As per the pretreatment score list, the patient-reported symptoms were as follows: brain fog (100%), fatigue (100%), sensory overload (98.7%), headache (90.9%), palpitations (88.3%), muscle weakness (85.7%), muscle pain and spasm (80.5%), post-exertional malaise (PEM, 100%), and dissociative symptoms (n=14). As per the post-treatment scores, SSRI treatment showed a reduction in symptoms, with a maximal reduction observed in brain fog, sensory overload, and PEM, while a minimal reduction was seen in muscle pain and weakness.

As per the open-question results, irrespective of the SSRI used, a reduction in symptoms was observed in 63.4% of patients post-treatment. The improvement was rated as reasonably good in 26.9% of patients, good in 29% of patients, and strong in 7.5%. Additionally, a decrease in PEM, depression, loss of dissociative symptoms, and an improvement in sleep were observed among the treated patients. The results were found to be consistent even in patients continuing the treatment for more than six months. The SSRI treatment also showed a positive effect on Bell scores. Additionally, the three effect measures were found to correlate significantly.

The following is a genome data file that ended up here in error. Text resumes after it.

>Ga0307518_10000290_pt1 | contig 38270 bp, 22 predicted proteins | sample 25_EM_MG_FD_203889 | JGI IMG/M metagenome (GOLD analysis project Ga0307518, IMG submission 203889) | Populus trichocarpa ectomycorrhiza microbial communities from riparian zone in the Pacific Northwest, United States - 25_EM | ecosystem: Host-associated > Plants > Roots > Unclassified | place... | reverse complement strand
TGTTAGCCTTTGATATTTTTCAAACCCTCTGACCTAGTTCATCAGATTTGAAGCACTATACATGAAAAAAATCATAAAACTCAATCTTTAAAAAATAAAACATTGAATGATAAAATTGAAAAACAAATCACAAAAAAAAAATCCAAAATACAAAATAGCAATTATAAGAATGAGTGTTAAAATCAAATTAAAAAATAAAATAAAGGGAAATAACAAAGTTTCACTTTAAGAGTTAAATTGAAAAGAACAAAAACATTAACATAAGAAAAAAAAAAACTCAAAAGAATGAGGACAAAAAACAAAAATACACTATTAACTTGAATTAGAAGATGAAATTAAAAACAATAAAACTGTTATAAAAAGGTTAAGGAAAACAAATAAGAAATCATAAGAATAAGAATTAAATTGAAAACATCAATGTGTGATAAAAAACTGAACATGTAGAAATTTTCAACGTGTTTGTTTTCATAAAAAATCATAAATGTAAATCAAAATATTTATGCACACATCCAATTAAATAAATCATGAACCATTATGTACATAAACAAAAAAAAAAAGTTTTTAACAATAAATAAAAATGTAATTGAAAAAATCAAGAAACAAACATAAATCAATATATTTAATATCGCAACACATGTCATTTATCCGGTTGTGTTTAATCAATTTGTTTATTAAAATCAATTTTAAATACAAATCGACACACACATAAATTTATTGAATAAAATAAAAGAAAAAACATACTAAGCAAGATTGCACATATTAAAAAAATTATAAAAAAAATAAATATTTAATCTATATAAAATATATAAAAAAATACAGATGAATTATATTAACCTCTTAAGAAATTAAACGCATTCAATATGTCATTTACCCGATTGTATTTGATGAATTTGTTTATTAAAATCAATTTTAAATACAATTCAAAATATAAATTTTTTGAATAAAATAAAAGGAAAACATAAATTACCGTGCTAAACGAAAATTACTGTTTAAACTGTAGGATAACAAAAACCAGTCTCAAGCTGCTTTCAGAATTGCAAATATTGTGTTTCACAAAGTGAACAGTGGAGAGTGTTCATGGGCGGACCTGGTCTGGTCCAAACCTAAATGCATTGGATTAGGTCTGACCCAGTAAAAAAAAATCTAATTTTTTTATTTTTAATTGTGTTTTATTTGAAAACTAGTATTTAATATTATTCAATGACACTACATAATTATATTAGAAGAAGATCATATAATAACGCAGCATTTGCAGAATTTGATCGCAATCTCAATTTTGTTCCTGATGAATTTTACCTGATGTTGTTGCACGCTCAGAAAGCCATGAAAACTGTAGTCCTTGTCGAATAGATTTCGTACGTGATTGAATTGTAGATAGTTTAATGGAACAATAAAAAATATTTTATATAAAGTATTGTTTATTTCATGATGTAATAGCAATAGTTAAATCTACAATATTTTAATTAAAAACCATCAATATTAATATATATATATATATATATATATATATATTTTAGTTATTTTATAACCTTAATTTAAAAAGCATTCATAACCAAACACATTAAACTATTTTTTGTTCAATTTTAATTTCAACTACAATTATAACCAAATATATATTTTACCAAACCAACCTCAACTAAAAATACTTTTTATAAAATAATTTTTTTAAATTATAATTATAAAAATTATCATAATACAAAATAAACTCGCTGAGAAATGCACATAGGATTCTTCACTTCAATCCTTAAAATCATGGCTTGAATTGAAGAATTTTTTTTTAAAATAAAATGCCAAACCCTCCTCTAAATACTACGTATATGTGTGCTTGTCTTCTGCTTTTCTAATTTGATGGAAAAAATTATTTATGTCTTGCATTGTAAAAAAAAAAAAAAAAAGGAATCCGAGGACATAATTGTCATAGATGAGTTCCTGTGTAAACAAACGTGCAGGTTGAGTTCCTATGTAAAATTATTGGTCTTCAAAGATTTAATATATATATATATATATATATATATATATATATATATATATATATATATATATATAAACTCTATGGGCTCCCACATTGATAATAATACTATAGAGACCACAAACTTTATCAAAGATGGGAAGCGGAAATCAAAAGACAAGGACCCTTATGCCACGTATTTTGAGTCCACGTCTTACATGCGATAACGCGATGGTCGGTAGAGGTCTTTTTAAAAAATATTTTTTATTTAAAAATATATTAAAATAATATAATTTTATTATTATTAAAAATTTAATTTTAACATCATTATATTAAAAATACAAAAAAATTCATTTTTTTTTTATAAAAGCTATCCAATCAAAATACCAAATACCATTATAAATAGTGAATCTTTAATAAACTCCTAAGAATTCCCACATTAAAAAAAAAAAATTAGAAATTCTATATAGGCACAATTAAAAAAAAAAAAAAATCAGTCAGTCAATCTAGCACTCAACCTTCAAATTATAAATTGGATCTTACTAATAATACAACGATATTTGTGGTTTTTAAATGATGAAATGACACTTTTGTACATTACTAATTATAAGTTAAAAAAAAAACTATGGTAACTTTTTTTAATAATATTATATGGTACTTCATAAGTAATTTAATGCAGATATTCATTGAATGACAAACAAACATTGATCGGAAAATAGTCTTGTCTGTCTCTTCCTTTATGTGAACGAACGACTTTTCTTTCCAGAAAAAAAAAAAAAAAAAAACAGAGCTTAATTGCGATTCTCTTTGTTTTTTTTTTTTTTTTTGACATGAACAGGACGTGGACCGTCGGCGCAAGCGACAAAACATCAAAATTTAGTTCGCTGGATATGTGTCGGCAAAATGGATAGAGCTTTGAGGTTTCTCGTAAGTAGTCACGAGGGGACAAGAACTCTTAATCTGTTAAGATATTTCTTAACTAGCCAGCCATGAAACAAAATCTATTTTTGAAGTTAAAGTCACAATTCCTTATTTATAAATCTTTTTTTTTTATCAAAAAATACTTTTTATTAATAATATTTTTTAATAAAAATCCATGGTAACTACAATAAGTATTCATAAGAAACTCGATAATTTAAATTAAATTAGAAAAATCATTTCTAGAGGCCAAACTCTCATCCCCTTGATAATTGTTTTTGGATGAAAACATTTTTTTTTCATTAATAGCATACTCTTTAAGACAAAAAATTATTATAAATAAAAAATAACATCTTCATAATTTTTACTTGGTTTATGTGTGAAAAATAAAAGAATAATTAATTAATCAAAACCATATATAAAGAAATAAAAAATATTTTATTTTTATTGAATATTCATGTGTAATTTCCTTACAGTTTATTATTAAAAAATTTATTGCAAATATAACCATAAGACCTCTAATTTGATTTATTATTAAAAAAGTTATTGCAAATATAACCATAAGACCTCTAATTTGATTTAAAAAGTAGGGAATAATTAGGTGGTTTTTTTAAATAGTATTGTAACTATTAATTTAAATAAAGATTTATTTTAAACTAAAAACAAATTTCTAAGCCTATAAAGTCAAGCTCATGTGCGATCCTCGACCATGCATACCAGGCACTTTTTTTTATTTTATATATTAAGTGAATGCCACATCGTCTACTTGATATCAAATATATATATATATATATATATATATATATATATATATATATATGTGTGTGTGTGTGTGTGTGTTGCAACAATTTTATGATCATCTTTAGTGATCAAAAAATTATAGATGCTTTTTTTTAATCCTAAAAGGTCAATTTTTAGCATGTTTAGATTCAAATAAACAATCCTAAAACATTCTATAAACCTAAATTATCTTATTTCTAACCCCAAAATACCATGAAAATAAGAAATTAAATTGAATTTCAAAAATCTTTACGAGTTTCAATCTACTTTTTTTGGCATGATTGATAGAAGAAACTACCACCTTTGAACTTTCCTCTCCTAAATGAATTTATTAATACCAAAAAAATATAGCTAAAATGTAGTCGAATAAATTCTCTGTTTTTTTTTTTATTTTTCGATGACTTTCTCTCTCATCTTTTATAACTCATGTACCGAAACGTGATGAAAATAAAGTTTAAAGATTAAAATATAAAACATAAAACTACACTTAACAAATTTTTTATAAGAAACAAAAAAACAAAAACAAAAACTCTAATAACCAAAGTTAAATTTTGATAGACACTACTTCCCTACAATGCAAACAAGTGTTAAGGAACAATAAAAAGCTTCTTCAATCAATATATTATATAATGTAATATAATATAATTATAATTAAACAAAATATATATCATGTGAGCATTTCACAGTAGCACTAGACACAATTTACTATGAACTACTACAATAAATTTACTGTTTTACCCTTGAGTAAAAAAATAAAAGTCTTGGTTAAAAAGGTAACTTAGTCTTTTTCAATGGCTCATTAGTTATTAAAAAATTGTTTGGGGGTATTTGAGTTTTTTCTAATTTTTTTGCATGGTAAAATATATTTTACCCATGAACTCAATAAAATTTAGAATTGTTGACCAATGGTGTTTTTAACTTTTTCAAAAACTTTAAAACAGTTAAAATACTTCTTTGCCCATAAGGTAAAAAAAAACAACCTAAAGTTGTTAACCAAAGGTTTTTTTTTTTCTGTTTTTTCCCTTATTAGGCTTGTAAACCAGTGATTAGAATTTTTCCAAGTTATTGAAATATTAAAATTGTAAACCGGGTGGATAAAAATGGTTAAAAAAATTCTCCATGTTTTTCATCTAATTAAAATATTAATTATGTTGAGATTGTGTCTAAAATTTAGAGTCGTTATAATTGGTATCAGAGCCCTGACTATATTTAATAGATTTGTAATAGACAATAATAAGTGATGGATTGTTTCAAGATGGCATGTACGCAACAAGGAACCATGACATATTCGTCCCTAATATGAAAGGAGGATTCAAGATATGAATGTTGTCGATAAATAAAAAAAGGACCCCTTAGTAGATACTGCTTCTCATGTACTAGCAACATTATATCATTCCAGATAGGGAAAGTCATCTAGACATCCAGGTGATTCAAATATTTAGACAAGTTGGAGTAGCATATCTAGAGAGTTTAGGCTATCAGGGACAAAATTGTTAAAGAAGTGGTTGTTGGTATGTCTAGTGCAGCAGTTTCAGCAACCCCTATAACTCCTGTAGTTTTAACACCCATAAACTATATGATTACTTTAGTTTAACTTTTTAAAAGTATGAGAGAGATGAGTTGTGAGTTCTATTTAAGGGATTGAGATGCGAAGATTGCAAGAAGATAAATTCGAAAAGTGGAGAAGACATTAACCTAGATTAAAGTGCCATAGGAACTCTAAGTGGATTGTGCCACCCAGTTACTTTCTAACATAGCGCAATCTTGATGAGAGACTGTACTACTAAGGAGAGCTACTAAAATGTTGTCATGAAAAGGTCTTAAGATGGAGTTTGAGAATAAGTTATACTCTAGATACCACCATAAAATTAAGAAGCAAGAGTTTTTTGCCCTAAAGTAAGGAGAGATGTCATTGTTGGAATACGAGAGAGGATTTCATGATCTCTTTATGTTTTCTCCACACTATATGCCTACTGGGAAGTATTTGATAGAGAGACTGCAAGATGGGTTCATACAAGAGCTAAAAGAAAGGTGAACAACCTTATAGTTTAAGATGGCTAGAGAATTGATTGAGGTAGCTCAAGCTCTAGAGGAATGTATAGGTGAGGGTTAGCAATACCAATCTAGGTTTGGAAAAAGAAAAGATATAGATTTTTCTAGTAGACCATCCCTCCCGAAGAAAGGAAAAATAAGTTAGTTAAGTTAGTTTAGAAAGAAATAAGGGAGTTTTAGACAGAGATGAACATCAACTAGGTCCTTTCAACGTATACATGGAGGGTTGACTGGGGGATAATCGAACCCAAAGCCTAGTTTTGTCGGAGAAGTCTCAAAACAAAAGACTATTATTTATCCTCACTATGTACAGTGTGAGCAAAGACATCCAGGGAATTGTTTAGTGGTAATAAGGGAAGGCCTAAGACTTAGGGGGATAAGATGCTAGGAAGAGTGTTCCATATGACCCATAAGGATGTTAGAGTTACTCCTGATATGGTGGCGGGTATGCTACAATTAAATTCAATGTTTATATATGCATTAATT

Nine patients who did not respond to SSRI treatment were found to have a greater severity of COVID-19 symptoms than those who did.

The safety analysis suggests that out of the 95 patients studied, 30 experienced severe side effects initially, while 52 participants experienced mild side effects, and 13 did not experience any side effects. Randomized controlled trials conducted in the future could help rule out a potential placebo effect in the observed results.

Existing literature describes seven probable neurobiological mechanisms underlying the positive effect of SSRIs on PCS. The present study provides clinical evidence for five of these mechanisms, including the effect of SSRIs on the HPA axis, brain stem, ANS, CNS, and circulatory system, and emphasizes the need for further research in the area.


In conclusion, the study provides evidence of SSRIs' efficacy in treating PCS. It highlights the need to identify potential PCS treatment options and explore the underlying mechanisms to aid better patient health outcomes.

Journal reference:
Dr. Sushama R. Chaphalkar

Written by

Dr. Sushama R. Chaphalkar

Dr. Sushama R. Chaphalkar is a senior researcher and academician based in Pune, India. She holds a PhD in Microbiology and comes with vast experience in research and education in Biotechnology. In her illustrious career spanning three decades and a half, she held prominent leadership positions in academia and industry. As the Founder-Director of a renowned Biotechnology institute, she worked extensively on high-end research projects of industrial significance, fostering a stronger bond between industry and academia.